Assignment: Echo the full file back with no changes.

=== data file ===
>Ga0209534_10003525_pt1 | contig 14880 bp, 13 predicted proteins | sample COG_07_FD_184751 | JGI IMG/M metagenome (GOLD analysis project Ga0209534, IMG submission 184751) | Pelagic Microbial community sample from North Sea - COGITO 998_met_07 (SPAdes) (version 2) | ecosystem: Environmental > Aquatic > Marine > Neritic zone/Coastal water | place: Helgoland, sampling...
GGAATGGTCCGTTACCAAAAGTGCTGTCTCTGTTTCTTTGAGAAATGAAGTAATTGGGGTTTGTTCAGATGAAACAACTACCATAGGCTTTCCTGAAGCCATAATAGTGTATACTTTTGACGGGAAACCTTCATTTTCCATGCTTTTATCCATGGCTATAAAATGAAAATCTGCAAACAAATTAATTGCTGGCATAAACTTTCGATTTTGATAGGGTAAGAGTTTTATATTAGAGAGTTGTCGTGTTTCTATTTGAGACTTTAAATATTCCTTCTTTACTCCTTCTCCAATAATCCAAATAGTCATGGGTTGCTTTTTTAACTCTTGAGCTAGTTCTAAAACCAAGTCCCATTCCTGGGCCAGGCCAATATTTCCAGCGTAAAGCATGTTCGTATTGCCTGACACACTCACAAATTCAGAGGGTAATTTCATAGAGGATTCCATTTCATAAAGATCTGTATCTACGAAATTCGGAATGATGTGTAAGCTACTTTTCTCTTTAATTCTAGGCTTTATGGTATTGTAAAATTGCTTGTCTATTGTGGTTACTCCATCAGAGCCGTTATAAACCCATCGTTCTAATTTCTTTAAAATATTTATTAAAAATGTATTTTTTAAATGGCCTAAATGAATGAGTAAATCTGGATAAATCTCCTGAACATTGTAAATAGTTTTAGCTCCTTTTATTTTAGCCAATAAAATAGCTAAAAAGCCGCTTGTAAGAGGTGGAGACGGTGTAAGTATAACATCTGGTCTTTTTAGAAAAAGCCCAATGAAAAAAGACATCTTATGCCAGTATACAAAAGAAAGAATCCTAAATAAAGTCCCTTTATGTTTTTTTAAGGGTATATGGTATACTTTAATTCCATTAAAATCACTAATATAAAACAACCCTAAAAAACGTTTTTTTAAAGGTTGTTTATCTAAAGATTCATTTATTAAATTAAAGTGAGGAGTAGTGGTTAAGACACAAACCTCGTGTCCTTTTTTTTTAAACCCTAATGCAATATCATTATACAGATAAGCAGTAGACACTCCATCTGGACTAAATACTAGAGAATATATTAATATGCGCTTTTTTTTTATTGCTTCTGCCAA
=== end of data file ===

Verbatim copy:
>Ga0209534_10003525_pt1 | contig 14880 bp, 13 predicted proteins | sample COG_07_FD_184751 | JGI IMG/M metagenome (GOLD analysis project Ga0209534, IMG submission 184751) | Pelagic Microbial community sample from North Sea - COGITO 998_met_07 (SPAdes) (version 2) | ecosystem: Environmental > Aquatic > Marine > Neritic zone/Coastal water | place: Helgoland, sampling...
GGAATGGTCCGTTACCAAAAGTGCTGTCTCTGTTTCTTTGAGAAATGAAGTAATTGGGGTTTGTTCAGATGAAACAACTACCATAGGCTTTCCTGAAGCCATAATAGTGTATACTTTTGACGGGAAACCTTCATTTTCCATGCTTTTATCCATGGCTATAAAATGAAAATCTGCAAACAAATTAATTGCTGGCATAAACTTTCGATTTTGATAGGGTAAGAGTTTTATATTAGAGAGTTGTCGTGTTTCTATTTGAGACTTTAAATATTCCTTCTTTACTCCTTCTCCAATAATCCAAATAGTCATGGGTTGCTTTTTTAACTCTTGAGCTAGTTCTAAAACCAAGTCCCATTCCTGGGCCAGGCCAATATTTCCAGCGTAAAGCATGTTCGTATTGCCTGACACACTCACAAATTCAGAGGGTAATTTCATAGAGGATTCCATTTCATAAAGATCTGTATCTACGAAATTCGGAATGATGTGTAAGCTACTTTTCTCTTTAATTCTAGGCTTTATGGTATTGTAAAATTGCTTGTCTATTGTGGTTACTCCATCAGAGCCGTTATAAACCCATCGTTCTAATTTCTTTAAAATATTTATTAAAAATGTATTTTTTAAATGGCCTAAATGAATGAGTAAATCTGGATAAATCTCCTGAACATTGTAAATAGTTTTAGCTCCTTTTATTTTAGCCAATAAAATAGCTAAAAAGCCGCTTGTAAGAGGTGGAGACGGTGTAAGTATAACATCTGGTCTTTTTAGAAAAAGCCCAATGAAAAAAGACATCTTATGCCAGTATACAAAAGAAAGAATCCTAAATAAAGTCCCTTTATGTTTTTTTAAGGGTATATGGTATACTTTAATTCCATTAAAATCACTAATATAAAACAACCCTAAAAAACGTTTTTTTAAAGGTTGTTTATCTAAAGATTCATTTATTAAATTAAAGTGAGGAGTAGTGGTTAAGACACAAACCTCGTGTCCTTTTTTTTTAAACCCTAATGCAATATCATTATACAGATAAGCAGTAGACACTCCATCTGGACTAAATACTAGAGAATATATTAATATGCGCTTTTTTTTTATTGCTTCTGCCAA